Using DNSsec and DNS-based Authentication of Named Entities (DANE)[RFC6698] the chain from a SIP uri to a TLS certificate changes, as outlined in this document. With DNSsec, the DNS lookups are authenticated and can be verified and trusted. [I-D.ietf-dane-srv] describes a DANE-based chain of trust, matching the SRV host name with the contents of the certificate.

This document describes how a SIP implementation can use DANE to set up a secure connection to a SIP server with TLS support. In addition, we describe how a server can provide support for RFC 5922-style clients with the same certificate, if needed.

This document adds an alternative to RFC5922 so that SIP implementations supporting DANE can validate a SIP domain identity using secure DNS queries and the identity of the SIP host by verifying the certificate using the SRV host name found in a SubjectAltName extension of type DNSName in the certificate. The domain verification will now happen based on DNSsec and the TLS verification will be based on host names (host verification in RFC 5922).

In order to learn about DANE and the different ways a TLSA record can be constructed, readers of this document needs to also read RFC 6698 [RFC6698].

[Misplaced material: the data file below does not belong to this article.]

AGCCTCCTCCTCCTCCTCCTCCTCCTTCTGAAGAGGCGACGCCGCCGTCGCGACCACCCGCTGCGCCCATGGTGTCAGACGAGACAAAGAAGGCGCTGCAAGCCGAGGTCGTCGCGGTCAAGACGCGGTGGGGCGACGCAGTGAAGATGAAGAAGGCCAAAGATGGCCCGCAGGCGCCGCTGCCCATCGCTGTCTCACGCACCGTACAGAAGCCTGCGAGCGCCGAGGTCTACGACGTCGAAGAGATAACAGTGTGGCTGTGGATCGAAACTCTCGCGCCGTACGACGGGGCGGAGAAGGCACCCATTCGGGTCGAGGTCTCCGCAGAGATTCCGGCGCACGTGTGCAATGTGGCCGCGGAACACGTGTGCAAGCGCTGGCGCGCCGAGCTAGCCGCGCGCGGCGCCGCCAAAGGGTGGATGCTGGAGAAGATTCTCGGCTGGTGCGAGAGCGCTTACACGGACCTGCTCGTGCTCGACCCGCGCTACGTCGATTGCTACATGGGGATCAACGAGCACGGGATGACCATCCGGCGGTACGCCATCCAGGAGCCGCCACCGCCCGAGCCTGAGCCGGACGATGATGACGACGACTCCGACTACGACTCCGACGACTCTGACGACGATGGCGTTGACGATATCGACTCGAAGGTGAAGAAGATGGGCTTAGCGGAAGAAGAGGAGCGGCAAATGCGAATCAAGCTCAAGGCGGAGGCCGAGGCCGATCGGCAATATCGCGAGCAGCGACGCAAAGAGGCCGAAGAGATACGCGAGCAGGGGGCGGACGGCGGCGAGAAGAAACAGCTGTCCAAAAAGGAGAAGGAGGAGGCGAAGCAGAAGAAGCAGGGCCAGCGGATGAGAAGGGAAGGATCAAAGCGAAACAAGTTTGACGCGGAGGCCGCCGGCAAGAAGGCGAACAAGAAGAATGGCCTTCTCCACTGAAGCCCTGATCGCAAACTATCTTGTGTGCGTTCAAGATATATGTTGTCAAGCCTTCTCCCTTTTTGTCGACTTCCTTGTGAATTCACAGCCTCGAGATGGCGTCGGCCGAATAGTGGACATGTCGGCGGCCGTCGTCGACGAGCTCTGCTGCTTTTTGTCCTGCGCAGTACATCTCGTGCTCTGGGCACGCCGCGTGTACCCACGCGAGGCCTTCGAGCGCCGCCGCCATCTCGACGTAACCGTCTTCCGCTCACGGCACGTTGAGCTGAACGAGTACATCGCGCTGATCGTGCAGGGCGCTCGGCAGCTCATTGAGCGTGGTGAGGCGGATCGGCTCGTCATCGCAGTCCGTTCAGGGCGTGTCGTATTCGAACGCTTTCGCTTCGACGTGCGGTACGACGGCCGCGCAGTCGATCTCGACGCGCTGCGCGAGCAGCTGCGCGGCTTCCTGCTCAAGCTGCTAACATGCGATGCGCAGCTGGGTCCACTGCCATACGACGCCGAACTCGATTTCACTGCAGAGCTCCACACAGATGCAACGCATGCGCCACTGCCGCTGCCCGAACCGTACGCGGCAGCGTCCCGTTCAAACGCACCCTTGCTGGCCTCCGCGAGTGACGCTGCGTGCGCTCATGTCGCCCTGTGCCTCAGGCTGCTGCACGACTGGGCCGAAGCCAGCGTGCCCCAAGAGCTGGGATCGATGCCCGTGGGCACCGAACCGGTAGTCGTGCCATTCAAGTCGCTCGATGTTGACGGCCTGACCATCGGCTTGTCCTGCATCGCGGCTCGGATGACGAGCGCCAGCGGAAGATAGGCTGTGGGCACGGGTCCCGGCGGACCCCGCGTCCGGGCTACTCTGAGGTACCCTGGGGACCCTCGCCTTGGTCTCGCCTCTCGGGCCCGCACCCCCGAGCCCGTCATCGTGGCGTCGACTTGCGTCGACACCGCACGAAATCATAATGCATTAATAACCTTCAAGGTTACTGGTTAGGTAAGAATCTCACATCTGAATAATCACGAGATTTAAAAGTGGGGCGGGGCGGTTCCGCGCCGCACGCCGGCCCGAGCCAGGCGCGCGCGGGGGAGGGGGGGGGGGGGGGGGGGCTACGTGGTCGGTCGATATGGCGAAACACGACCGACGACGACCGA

2. Terminology and Conventions Used in This Document

The key words "MUST", "MUST NOT", "REQUIRED", "SHALL", "SHALL NOT", "SHOULD", "SHOULD NOT", "RECOMMENDED", "MAY", and "OPTIONAL" in this document are to be interpreted as described in RFC 2119 [RFC2119].

RFC 3261 [RFC3261] defines additional terms used in this document that are specific to the SIP domain such as "proxy"; "registrar"; "redirect server"; "user agent server" or "UAS"; "user agent client" or "UAC"; "back-to-back user agent" or "B2BUA"; "dialog"; "transaction"; "server transaction".

This document uses the term "SIP Server" that is defined to include the following SIP entities: user agent server (UAS), registrar, redirect server, a SIP proxy in the role of user agent server, and a B2BUA in the role of a user agent server.